Background and aims Multiple monogenic disorders present as very early onset inflammatory bowel disease (VEO-IBD) or as IBD with severe and atypical features. Establishing a genetic diagnosis may change patients’ management and prognosis. In this study, we describe the diagnostic approach to suspected monogenic IBD in a real clinical setting, discussing genetic and phenotypic findings and therapeutic implications of molecular diagnosis. Methods Information of patients with VEO-IBD and early onset IBD with severe/atypical phenotypes (EO-IBD s/a) managed between 2008–2017 who underwent a genetic workup were collected. Results Ninety-three patients were included, and 12 (13%) reached a genetic diagnosis. Candidate sequencing (CS) was performed in 47 patients (50%), and next generation sequencing (NGS) was performed in 84 patients (90%). Candidate sequencing had a good diagnostic performance only when guided by clinical features specific for known monogenic diseases, whereas NGS helped finding new causative genetic variants and would have anticipated one monogenic diagnosis (XIAP) and consequent bone marrow transplant (BMT). Patients with monogenic IBD more frequently were male (92% vs 54%; P = 0.02), had extraintestinal findings (100% vs 34%; P < 0.001), and had disease onset ≤1 month of life (25% vs 1%; P = 0.006). Genetic diagnosis impacted patient management in 11 patients (92%), 7 of whom underwent BMT. Conclusion A genetic diagnosis can be established in a significant proportion of suspected monogenic IBD and has an impact on patients’ management. Candidate sequencing may be deployed when clinical findings orientate toward a specific diagnosis. Next generation sequencing should be preferred in patients with nonspecific phenotypes.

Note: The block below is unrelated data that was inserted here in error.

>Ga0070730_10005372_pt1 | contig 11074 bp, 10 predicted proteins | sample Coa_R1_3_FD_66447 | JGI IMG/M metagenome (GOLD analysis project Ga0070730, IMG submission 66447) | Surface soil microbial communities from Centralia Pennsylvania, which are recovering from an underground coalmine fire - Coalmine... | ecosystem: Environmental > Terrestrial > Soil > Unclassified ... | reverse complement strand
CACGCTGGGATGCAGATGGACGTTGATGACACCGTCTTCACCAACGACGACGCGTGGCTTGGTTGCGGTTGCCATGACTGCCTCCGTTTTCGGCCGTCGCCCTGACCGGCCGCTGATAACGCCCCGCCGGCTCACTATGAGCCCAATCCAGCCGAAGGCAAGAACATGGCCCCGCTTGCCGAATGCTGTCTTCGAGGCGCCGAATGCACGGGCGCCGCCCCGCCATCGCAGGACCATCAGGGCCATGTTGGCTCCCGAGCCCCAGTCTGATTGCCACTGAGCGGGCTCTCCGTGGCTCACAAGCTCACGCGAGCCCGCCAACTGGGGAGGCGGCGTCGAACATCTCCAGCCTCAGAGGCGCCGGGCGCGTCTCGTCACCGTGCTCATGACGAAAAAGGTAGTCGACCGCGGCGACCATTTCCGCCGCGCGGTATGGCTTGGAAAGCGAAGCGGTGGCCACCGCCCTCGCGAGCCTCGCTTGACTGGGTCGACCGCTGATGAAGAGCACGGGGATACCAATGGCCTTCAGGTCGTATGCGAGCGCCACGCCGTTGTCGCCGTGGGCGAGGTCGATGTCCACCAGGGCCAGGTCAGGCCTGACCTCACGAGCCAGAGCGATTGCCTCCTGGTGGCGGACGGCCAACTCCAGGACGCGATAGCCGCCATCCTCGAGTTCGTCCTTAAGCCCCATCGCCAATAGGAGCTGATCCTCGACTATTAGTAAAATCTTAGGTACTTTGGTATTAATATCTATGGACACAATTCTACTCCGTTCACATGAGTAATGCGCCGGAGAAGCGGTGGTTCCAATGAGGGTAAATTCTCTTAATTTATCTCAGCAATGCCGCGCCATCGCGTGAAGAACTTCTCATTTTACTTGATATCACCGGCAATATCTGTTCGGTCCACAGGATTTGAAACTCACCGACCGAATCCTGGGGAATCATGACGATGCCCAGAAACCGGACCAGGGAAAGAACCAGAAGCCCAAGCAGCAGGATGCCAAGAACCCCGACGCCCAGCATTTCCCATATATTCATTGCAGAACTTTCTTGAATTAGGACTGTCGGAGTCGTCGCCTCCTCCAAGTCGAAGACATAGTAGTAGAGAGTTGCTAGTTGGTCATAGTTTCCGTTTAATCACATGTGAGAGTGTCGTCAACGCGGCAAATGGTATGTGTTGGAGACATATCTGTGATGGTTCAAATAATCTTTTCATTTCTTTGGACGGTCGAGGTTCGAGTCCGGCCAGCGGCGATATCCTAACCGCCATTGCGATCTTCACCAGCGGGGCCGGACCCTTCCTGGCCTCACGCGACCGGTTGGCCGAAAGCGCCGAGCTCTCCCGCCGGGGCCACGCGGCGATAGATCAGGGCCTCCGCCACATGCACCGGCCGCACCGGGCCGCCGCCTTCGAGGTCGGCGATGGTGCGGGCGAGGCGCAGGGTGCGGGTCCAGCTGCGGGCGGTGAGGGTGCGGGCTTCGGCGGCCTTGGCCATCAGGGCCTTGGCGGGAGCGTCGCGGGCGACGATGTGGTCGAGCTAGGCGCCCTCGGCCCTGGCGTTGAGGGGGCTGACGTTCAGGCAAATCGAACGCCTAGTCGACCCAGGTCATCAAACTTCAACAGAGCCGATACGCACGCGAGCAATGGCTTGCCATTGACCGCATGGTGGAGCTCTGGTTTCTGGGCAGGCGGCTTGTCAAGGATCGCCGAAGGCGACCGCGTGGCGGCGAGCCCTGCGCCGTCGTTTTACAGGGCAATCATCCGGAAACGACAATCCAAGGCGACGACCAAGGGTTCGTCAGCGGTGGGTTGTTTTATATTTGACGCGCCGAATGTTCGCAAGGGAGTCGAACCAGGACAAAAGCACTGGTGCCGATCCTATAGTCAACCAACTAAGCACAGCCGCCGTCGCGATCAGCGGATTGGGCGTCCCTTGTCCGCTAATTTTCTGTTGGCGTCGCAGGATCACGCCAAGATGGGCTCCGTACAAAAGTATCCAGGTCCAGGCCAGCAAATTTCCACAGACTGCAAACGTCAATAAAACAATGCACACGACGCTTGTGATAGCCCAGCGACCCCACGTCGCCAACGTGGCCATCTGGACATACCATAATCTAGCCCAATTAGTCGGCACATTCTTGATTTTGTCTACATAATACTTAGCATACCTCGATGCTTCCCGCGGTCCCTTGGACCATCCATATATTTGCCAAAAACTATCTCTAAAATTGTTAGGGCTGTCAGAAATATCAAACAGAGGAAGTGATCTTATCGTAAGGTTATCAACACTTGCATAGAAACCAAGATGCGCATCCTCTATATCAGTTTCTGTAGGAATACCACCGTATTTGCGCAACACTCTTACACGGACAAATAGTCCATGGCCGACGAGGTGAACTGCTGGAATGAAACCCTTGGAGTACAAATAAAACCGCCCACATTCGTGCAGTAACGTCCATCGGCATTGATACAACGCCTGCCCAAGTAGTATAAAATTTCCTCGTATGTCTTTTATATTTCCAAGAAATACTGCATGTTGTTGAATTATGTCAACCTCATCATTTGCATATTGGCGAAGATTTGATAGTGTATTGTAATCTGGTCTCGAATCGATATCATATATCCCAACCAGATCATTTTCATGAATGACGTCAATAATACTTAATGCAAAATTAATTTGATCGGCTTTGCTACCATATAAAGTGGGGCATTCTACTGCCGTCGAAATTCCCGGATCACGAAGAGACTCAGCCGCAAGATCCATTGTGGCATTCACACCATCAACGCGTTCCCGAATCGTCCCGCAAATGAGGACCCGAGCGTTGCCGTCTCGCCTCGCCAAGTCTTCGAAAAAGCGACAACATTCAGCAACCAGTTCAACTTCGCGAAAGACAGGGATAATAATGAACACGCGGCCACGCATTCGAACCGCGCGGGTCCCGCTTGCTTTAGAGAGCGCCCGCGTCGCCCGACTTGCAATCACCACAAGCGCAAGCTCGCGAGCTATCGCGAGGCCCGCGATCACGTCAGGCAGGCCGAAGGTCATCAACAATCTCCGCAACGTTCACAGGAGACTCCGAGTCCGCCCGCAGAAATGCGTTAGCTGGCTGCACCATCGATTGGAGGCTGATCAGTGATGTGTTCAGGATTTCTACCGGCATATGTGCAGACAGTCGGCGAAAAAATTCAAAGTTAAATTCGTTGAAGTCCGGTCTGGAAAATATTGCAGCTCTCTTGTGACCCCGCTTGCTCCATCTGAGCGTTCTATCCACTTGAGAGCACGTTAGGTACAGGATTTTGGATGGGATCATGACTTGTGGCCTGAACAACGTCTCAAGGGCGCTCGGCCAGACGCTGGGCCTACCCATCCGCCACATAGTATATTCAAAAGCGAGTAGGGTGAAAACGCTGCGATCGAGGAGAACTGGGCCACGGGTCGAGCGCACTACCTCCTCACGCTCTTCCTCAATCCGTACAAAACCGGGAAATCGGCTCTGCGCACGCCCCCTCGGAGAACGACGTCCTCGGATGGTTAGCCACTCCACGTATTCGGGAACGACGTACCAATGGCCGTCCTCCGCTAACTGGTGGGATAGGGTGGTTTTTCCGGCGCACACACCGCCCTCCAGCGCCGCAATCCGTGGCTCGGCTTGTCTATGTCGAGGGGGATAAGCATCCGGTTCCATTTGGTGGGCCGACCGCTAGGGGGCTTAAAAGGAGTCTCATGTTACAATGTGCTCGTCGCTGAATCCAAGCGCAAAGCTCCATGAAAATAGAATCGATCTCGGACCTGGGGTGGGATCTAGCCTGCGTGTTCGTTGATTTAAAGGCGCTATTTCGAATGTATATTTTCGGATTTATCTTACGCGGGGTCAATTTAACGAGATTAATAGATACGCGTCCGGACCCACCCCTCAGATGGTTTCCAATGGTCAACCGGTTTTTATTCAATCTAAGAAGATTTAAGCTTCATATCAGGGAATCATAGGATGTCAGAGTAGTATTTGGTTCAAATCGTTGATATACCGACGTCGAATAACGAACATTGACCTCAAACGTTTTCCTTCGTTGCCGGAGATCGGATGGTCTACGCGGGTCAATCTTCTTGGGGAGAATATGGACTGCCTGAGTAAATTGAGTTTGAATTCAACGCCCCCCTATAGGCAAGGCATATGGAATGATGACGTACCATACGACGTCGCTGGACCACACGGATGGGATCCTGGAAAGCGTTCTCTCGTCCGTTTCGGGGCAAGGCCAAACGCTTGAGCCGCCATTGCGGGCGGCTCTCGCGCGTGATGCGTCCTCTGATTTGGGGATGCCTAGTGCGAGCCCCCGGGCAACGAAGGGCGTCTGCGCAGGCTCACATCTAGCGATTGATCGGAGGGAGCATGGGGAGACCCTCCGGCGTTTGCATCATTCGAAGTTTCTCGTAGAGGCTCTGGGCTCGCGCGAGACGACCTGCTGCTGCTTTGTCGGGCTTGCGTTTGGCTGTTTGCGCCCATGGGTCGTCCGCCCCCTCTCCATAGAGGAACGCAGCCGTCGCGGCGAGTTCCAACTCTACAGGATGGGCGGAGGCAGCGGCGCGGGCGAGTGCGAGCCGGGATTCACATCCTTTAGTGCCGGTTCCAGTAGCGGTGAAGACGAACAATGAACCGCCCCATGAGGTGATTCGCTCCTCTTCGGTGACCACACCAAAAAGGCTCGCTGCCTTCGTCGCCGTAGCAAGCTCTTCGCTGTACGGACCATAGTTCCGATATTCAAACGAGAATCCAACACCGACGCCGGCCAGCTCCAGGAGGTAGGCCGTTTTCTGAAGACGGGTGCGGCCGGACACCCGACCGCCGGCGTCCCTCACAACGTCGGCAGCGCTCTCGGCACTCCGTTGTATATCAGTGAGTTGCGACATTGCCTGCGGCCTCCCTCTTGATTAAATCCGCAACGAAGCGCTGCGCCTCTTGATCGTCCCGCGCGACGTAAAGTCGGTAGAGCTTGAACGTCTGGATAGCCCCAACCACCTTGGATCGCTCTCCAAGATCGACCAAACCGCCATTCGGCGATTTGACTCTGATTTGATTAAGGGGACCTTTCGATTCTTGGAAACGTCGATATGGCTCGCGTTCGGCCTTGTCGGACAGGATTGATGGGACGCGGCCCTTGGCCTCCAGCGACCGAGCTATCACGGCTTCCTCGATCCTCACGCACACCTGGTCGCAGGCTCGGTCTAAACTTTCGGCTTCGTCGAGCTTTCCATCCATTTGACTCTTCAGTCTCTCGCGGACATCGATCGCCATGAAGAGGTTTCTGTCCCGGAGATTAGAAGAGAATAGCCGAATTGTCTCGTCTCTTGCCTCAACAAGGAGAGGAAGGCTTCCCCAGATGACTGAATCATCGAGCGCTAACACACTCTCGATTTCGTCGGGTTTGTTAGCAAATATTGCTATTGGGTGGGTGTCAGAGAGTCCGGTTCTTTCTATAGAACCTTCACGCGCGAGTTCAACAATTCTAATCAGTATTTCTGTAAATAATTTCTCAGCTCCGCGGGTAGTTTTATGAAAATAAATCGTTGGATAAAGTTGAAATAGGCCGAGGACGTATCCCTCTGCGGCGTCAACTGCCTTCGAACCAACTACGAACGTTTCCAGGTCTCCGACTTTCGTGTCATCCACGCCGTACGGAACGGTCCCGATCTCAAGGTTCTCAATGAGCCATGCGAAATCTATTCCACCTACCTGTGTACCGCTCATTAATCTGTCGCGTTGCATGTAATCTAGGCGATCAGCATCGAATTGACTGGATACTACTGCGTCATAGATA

Diagnostic approach to monogenic inflammatory bowel disease in clinical practice: a 10-year multi-centric experience

Lega, S;Pin, A;Girardelli, M;Bianco, A;Magazzù, G;Tommasini, A;Bramuzzo, M
2019-01-01

Abstract

Background and aims Multiple monogenic disorders present as very early onset inflammatory bowel disease (VEO-IBD) or as IBD with severe and atypical features. Establishing a genetic diagnosis may change patients’ management and prognosis. In this study, we describe the diagnostic approach to suspected monogenic IBD in a real clinical setting, discussing genetic and phenotypic findings and therapeutic implications of molecular diagnosis. Methods Information of patients with VEO-IBD and early onset IBD with severe/atypical phenotypes (EO-IBD s/a) managed between 2008–2017 who underwent a genetic workup were collected. Results Ninety-three patients were included, and 12 (13%) reached a genetic diagnosis. Candidate sequencing (CS) was performed in 47 patients (50%), and next generation sequencing (NGS) was performed in 84 patients (90%). Candidate sequencing had a good diagnostic performance only when guided by clinical features specific for known monogenic diseases, whereas NGS helped finding new causative genetic variants and would have anticipated one monogenic diagnosis (XIAP) and consequent bone marrow transplant (BMT). Patients with monogenic IBD more frequently were male (92% vs 54%; P = 0.02), had extraintestinal findings (100% vs 34%; P < 0.001), and had disease onset ≤1 month of life (25% vs 1%; P = 0.006). Genetic diagnosis impacted patient management in 11 patients (92%), 7 of whom underwent BMT. Conclusion A genetic diagnosis can be established in a significant proportion of suspected monogenic IBD and has an impact on patients’ management. Candidate sequencing may be deployed when clinical findings orientate toward a specific diagnosis. Next generation sequencing should be preferred in patients with nonspecific phenotypes.
https://academic.oup.com/ecco-jcc/article/13/Supplement_1/S200/5300652
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Utilizza questo identificativo per citare o creare un link a questo documento: https://hdl.handle.net/11368/2957797
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